The Art of Cooking When you're Away from Home

“Comes algo o no me comes nada?” is something we have all heard from parents. Specifically, it's a saying I’ve heard from my mother whenever I would ask if we could get McDonald's or some other form of American fast food (typically McDonald's, I was a sucker for 10 piece chicken nuggets). 

Now that I’m about to turn 21 and I’ve been away from my family for months due to safety reasons, I’ve felt the urge to tell myself, “Tenemos comida en la casa.” I’ve found myself resembling my mother’s cooking and the little things she does in the kitchen, like when my mother cuts up a whole pineapple and puts it in one of the hundred of tupperware that have lasted my entire life and my mother’s impeccable potato peeling skills have come to light in my own cooking. 

Some people have asked me, “Why did you start cooking now?” I’ve always considered myself to be an okay cook. I knew how to cook the basics such as rice, pasta (from the jar), eggs, and the little stuff that went a long way when I first moved away from my parents for college. The little stuff still goes a long way, this time around, I feel more connected to my family’s cooking because of how I was able to cook it. I think when people first move away from their family, there is always that small hunt for the type of food their parents used to make, especially in Latinx households. By my second night away from my parents, I went to a tiny Mexican grocery store, in search of that connection to home. I had missed the small tortillas de maiz warming up and the sizzling sound of the oil adding flavor. I needed that connection to feel like I was still close to my parents.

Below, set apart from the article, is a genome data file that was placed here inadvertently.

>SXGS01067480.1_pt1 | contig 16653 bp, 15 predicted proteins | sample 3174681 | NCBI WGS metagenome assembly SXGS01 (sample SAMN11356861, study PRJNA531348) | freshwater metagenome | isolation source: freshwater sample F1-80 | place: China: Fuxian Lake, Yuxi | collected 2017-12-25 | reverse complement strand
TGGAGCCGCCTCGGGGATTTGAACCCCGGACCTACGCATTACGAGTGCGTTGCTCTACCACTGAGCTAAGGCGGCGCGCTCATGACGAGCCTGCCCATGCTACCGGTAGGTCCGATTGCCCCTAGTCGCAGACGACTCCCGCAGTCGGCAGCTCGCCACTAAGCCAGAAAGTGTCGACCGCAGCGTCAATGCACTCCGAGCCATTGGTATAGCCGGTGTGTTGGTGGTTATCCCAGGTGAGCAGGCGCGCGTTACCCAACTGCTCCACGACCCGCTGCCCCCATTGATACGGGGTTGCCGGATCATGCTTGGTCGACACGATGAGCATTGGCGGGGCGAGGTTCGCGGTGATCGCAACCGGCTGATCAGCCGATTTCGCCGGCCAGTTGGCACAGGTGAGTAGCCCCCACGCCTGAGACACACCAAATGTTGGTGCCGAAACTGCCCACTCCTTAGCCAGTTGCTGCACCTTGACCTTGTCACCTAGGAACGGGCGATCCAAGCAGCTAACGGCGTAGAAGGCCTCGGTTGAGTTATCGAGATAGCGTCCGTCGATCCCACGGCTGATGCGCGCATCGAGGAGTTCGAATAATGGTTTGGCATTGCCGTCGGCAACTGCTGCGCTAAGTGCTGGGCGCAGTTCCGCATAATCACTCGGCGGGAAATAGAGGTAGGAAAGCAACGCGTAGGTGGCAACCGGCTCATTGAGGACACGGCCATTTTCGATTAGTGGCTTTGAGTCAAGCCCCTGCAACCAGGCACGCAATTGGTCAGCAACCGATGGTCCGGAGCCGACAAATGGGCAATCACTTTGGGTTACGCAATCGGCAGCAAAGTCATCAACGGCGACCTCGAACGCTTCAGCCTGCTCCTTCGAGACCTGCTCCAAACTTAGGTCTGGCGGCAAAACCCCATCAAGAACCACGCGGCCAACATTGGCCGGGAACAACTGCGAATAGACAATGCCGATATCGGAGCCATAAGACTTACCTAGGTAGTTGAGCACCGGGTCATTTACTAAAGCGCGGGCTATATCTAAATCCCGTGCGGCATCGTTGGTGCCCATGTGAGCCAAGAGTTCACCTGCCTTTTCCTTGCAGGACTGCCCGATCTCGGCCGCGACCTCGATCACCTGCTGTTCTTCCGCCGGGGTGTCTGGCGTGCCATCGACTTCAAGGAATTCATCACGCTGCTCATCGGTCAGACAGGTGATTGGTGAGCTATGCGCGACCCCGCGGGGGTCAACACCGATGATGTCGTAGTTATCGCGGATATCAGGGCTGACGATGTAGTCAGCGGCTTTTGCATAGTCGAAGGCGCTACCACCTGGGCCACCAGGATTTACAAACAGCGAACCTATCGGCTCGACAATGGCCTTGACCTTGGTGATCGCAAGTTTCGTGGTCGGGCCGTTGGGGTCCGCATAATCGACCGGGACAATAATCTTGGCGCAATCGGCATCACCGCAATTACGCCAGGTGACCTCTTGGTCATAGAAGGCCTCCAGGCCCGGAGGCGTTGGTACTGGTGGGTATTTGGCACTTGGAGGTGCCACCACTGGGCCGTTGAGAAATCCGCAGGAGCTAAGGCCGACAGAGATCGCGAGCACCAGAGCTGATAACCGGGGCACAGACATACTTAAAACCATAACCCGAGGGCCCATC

My biggest fear of going into a new environment was losing myself, meaning losing my culture. I used to see so many people on film and television change when they go to university or move away. Maybe that was me believing everything I watch on TV, like to believe that these TV characters on my favorite sitcoms growing up were able to afford these big apartments and lavish lifestyles. Literally, in what world would Rachel from Friends be able to work as a waitress and live in Manhattan? Well, who knows how much inflation has affected the prices of the 90s. 

I took a lot of pride in being Mexican, more so with the food and little traditions. There’s so much care and love that goes into making Mexican food. I remember every Christmas I used to get my own rolling pin and help my mom flatten out the tortillas de harina so she wouldn’t stress about her posole burning. I also was a mommy’s girl and loved spending time with my mother as a child.

 “Like this mami?” 

“Si esta bien princesa” 

I’ve always been curious about cooking, never one to pursue it as a career (that would be far too stressful for me), but always one to appreciate the process of making food. I’ve mentioned before the care and love that goes into making specifically Mexican food. 

It really has done a lot for me. When I say that, I mean that the process that goes along with cooking has built this bridge for me. This bridge of memories grows longer and longer as I take on the skills of my mother, like her tacos de papa, her sopa fideo, posole, and other of my favorites that I would not hesitate to grab seconds. 

I hope from here I’m able to pass on her cooking skills to my kids and so on, without burning any sort of establishment down of course (I burned my papas de tacos the first time). Most of all, I hope that my culture runs through future generations. That love that comes from food is what keeps us going in some way.